Hough Ward Showdown FIzzles

This is TJ DOW
Ward 7 Councilman T J Dow speaks to supporters March 20 at East 79 and Hough

 Fizzled showdown muzzles community’s voice as development partner

Councilman’s retreat leaves best community input process unresolved


Special to the Real Deal Press 

 It had all the elements for a 1940s film noir: a crusading metro columnist, a little-known junior councilman either sticking up for his constituents or trying to hustle his own side deal, and giant influential institutions used to getting their way.

The councilman never really had a chance.  

The showdown over a $100-million apartment & hotel project near Cleveland Clinic — a small part of a sprawling “meds & eds” development initiative jointly pushed by the Clinic, Case Western Reserve University, University Circle and the Cleveland Foundation — was initially blocked by Ward 7 Cleveland Councilman T.J. Dow. He eventually backed down and let the project proceed, but the showdown highlighted some deeper unresolved issues. Among them was the deep mistrust Cleveland’s black community has long had for the Clinic as well as its major newspaper, which has long reflexively taken the side of powerful institutions while often giving the back of its hand to the black community.

The manner in which the Plain Dealer and its digital companion, Cleveland.com, framed the story, as a corrupt cash grab waged against benevolent institutions, was a reminder of why the paper has been met with such deep mistrust in many portions of the community for decades, especially in the black community.

PD columnist Mark Naymik is an old school journalist right out of central casting, with a ubiquitous presence. His “Hey Taxpayer” features strike a populist stance, and his bald head and grim, unsmiling visage make compelling TV. He regularly appears as a news commentator on local PBS affiliate WVIZ and was interviewed on CNN the day after the Ohio primary.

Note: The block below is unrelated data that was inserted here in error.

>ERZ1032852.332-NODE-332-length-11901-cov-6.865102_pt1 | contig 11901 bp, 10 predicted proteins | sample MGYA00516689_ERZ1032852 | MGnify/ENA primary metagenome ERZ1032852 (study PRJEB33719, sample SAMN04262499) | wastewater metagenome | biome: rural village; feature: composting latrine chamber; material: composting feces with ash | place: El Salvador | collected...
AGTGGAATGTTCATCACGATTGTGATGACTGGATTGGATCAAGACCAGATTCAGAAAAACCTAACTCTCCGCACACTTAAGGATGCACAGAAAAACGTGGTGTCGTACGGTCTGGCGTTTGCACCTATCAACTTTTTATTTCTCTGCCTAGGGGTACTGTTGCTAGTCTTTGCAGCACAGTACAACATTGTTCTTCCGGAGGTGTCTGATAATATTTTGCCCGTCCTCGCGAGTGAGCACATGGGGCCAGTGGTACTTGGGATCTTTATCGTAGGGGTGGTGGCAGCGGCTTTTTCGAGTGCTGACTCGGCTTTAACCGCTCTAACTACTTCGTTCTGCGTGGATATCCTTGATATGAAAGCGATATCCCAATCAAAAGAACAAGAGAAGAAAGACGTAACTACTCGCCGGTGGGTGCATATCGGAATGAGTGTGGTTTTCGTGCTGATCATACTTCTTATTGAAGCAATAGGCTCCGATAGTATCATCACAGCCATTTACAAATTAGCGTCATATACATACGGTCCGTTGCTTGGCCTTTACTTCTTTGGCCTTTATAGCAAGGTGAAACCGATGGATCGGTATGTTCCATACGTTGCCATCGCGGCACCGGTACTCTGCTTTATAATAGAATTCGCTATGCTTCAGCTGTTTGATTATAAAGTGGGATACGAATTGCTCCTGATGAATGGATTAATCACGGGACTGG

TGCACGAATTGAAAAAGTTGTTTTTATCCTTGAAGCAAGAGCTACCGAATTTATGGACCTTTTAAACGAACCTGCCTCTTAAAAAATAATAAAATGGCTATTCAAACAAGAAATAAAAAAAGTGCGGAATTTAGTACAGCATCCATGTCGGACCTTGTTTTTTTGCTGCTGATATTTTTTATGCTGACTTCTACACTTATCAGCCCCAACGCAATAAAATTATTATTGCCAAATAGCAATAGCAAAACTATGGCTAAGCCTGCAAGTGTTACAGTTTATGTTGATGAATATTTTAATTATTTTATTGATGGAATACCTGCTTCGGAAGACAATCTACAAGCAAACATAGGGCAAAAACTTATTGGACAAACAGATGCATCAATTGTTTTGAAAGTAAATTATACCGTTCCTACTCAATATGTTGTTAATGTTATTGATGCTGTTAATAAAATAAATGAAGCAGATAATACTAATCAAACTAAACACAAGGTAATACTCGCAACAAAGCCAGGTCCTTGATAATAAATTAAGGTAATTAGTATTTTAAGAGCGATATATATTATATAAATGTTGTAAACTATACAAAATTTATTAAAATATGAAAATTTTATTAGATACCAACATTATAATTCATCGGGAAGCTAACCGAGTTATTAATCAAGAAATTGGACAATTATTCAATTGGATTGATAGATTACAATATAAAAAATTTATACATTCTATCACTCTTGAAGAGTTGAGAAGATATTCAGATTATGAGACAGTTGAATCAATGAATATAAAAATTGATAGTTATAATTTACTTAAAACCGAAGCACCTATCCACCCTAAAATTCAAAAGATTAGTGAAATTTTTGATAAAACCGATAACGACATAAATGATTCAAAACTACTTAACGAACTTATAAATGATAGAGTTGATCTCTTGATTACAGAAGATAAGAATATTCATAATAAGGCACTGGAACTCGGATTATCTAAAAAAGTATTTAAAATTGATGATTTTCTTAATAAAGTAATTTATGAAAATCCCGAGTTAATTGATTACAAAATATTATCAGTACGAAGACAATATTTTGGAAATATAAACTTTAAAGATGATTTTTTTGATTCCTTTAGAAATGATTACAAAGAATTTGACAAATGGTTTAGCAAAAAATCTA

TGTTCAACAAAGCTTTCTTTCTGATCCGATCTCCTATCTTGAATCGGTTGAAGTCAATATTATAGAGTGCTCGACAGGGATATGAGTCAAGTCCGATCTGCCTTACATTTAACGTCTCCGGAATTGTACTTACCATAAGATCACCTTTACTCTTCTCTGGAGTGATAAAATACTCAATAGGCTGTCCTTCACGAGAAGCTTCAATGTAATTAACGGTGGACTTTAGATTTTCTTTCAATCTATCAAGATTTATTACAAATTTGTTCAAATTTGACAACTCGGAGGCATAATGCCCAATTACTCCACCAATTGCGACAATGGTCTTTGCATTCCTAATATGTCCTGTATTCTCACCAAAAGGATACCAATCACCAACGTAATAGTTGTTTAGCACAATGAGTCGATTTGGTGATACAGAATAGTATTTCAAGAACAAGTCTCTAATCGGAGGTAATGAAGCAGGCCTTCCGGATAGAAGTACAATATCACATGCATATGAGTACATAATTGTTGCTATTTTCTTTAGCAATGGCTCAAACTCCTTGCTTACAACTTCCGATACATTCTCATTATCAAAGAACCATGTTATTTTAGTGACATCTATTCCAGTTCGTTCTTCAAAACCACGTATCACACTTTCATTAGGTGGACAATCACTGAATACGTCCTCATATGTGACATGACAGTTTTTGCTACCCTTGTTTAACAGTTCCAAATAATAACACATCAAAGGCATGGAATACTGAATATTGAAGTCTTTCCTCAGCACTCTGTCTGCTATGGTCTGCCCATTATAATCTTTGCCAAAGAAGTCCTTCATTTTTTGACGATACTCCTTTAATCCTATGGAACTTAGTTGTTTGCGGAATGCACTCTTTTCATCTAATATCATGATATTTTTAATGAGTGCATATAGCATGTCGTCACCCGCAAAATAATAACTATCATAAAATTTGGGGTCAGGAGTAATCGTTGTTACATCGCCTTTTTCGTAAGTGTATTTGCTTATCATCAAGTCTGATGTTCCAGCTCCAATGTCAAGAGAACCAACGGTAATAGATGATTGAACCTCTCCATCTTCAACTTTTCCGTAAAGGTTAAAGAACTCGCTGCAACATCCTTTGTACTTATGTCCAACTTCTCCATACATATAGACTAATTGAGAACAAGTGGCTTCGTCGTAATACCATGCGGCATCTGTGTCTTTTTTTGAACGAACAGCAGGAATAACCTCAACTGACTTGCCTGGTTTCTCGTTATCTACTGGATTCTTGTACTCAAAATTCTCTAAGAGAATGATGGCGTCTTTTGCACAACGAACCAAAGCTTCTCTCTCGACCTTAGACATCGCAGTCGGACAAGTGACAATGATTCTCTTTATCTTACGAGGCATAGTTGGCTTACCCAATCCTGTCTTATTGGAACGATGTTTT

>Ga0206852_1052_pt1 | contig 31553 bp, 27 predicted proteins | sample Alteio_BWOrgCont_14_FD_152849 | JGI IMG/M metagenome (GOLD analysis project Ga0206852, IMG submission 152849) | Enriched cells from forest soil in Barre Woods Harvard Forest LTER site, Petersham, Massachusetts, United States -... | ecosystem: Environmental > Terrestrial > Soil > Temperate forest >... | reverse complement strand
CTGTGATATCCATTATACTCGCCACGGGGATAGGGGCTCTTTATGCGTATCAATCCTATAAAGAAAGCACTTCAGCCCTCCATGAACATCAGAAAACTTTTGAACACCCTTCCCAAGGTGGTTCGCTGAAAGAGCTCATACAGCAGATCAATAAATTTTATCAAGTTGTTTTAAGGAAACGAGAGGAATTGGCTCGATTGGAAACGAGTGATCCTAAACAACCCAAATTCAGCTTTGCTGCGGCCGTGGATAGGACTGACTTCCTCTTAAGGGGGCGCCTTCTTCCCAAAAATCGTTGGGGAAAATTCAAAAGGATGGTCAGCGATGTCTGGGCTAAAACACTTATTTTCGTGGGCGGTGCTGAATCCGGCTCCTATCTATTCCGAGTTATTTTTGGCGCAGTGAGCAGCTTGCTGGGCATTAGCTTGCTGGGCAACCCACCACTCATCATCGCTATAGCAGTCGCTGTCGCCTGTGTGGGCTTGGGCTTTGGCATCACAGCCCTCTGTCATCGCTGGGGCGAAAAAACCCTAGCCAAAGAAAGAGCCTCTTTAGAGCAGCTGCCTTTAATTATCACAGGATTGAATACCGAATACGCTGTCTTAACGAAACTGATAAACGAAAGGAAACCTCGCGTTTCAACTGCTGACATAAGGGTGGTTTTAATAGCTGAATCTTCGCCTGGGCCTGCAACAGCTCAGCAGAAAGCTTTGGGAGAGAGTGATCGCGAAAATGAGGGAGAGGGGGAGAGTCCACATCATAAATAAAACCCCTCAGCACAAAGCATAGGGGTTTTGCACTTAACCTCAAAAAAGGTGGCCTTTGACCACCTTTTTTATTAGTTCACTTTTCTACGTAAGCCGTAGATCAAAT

Naymik might have had even more reason for feeling confident in his targets lately. After he waged a months-long crusade against Beachwood’s Merle Gorden, the highest-paid mayor in Ohio, the FBI launched an investigation last year. The columnist has defended criticisms that he was practicing overkill for relatively petty alleged corruption with the not unreasonable response that his PD colleagues might have revealed the county corruption scandal themselves if they had been more attentive to petty corruption by county officeholders. Still, the nagging feeling remains that he too often focuses on relatively less powerful targets.

In any case, going after councilman T.J. Dow — admittedly not a poster child for the League of Women’s voters style of good government — was like shooting small game.

The Dow fusillade began with a March 18th story, in which the columnist characterized Dow’s efforts to wangle community concessions for phase two of the Innova project as a thinly veiled holdup. He later said on WCPN that “a lot of neighborhood concerns were jacked up over how the Clinic was going to keep plowing north into Hough,” prompting fellow panelist Sam Allard of Scene to say “I do sympathize with residents’ efforts to get more information.”